Associate Professor Cedric Bardy’s study uses live human neurons (brain cells) in a petri dish to examine the biological basis of Parkinson’s disease. The neurons are generated in the lab with non-invasive stem cell technologies. The idea is to prevent overload of electrical activity occurring in patient’s neurons to rescue energy levels, protect further neuronal losses and halt the progression of the disease.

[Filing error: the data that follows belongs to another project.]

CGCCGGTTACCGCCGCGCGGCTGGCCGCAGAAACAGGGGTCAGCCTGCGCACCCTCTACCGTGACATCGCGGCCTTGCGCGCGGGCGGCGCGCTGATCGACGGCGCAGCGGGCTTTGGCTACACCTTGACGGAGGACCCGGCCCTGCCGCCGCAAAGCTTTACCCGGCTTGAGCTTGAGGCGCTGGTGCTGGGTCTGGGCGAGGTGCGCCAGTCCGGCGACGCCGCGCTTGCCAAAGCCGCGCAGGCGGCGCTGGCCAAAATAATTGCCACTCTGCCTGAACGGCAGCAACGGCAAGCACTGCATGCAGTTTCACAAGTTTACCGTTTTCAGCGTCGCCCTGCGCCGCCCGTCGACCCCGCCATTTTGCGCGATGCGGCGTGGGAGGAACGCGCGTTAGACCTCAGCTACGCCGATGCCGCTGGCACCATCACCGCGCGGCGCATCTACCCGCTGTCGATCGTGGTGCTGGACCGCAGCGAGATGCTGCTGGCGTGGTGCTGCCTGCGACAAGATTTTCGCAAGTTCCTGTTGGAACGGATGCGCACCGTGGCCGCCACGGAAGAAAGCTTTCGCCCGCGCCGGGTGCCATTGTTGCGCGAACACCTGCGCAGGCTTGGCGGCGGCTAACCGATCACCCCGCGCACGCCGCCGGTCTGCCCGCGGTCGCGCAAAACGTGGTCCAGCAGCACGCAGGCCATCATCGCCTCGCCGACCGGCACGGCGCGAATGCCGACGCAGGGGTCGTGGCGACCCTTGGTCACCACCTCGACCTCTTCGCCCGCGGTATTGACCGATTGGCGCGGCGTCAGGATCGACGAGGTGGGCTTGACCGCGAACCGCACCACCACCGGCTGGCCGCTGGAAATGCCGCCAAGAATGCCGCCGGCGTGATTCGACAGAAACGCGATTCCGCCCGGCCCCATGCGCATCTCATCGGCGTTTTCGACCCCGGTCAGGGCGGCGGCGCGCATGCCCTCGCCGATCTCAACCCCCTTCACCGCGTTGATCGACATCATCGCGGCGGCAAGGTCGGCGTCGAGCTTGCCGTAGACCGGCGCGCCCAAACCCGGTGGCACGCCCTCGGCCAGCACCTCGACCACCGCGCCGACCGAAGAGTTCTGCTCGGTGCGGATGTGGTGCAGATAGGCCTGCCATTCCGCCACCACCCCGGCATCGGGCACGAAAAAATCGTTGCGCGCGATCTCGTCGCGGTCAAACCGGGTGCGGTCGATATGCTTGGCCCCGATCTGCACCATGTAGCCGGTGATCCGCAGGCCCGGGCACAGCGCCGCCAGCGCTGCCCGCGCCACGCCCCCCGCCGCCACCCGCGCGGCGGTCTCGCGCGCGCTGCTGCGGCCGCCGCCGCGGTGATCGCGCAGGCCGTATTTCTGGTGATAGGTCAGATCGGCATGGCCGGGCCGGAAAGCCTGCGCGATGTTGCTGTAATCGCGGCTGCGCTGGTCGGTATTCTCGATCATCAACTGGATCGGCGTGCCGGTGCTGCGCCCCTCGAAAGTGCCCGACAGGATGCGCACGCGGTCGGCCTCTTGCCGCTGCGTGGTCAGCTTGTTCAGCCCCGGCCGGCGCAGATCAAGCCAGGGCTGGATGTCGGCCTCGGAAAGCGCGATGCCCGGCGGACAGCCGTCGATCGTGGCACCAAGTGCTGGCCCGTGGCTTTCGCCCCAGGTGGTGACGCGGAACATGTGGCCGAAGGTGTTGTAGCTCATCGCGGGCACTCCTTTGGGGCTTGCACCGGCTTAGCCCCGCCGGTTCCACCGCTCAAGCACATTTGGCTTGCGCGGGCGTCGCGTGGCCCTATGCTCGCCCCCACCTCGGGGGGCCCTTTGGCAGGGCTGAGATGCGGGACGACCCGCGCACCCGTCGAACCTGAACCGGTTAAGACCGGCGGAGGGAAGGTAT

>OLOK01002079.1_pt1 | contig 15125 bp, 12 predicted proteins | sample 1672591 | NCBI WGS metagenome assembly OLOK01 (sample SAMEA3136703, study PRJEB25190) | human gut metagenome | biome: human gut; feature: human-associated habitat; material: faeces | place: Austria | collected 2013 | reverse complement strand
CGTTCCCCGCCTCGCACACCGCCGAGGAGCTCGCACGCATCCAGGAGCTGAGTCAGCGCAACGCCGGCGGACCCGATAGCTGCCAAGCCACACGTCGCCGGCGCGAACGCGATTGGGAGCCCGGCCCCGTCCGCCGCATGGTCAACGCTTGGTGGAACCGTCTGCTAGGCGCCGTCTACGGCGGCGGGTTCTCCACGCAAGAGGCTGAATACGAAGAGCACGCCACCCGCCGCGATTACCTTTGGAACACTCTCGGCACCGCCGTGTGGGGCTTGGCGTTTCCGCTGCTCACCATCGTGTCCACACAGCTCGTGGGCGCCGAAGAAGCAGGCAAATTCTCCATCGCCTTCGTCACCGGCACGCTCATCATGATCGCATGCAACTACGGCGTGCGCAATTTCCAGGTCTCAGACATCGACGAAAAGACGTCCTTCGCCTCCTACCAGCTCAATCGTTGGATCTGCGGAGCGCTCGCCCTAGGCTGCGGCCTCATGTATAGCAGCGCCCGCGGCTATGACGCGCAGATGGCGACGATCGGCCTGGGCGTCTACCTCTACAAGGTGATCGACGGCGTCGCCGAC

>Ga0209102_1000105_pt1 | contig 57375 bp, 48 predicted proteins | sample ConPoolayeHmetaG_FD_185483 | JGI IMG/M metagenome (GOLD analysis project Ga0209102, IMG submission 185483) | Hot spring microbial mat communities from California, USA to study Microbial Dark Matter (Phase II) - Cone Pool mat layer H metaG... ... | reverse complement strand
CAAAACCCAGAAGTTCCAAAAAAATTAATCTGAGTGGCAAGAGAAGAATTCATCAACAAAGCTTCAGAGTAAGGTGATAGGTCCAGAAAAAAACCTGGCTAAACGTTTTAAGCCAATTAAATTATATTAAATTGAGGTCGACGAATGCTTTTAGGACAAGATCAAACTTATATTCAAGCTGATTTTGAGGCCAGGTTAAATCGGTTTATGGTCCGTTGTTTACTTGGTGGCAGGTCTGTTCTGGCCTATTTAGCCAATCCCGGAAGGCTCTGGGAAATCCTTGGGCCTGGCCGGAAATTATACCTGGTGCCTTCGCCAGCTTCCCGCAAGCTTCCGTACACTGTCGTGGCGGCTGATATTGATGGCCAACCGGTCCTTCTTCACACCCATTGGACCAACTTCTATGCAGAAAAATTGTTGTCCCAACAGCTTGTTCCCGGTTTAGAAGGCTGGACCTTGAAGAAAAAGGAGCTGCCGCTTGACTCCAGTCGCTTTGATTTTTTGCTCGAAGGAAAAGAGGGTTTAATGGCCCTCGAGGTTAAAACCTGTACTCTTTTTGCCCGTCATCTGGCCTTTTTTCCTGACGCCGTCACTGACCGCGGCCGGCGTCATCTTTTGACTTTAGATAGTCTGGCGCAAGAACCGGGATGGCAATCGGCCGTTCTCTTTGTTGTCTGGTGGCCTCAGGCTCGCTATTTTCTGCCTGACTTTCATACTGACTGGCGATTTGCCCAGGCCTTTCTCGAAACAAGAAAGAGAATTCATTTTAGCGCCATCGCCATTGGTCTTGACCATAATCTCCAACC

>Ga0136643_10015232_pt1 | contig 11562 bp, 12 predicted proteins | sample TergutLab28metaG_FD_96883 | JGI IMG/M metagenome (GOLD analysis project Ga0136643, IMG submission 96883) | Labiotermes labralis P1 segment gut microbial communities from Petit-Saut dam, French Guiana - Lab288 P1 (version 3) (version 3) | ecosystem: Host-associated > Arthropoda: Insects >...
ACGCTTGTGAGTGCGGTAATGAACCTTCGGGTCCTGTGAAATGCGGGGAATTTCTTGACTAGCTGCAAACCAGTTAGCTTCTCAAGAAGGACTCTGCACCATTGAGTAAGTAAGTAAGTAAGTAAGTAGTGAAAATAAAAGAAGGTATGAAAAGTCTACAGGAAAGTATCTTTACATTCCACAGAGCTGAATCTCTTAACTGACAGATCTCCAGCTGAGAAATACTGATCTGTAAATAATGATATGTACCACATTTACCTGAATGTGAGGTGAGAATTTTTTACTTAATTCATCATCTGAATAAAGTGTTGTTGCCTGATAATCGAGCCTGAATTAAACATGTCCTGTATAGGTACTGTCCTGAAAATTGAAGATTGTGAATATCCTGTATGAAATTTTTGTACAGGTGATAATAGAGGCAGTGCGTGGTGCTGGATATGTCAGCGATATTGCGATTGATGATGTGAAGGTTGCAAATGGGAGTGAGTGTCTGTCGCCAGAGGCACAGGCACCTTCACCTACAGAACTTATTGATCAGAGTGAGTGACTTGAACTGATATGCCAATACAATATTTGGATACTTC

Cedric says, “When talking to people living with Parkinson’s disease, I often hear complaints of exhaustion. This got me thinking. In Parkinson’s disease, fewer dopamine cells are left behind to do the work of thousands of cells that died too early. That creates a huge energetic burden, which we know can become damaging if not stopped. Artificially raising the energy in brain cells is not easy, but what if we could give the cells a break from too much activity? A few hours break each day, just enough to give these brain cells a chance to restore their energy levels and repair themselves from all the extra work? We could use natural venoms to our advantage to do just this. There is so much untapped therapeutic potential from natural venom peptides, and Australia is a gold mine for it.”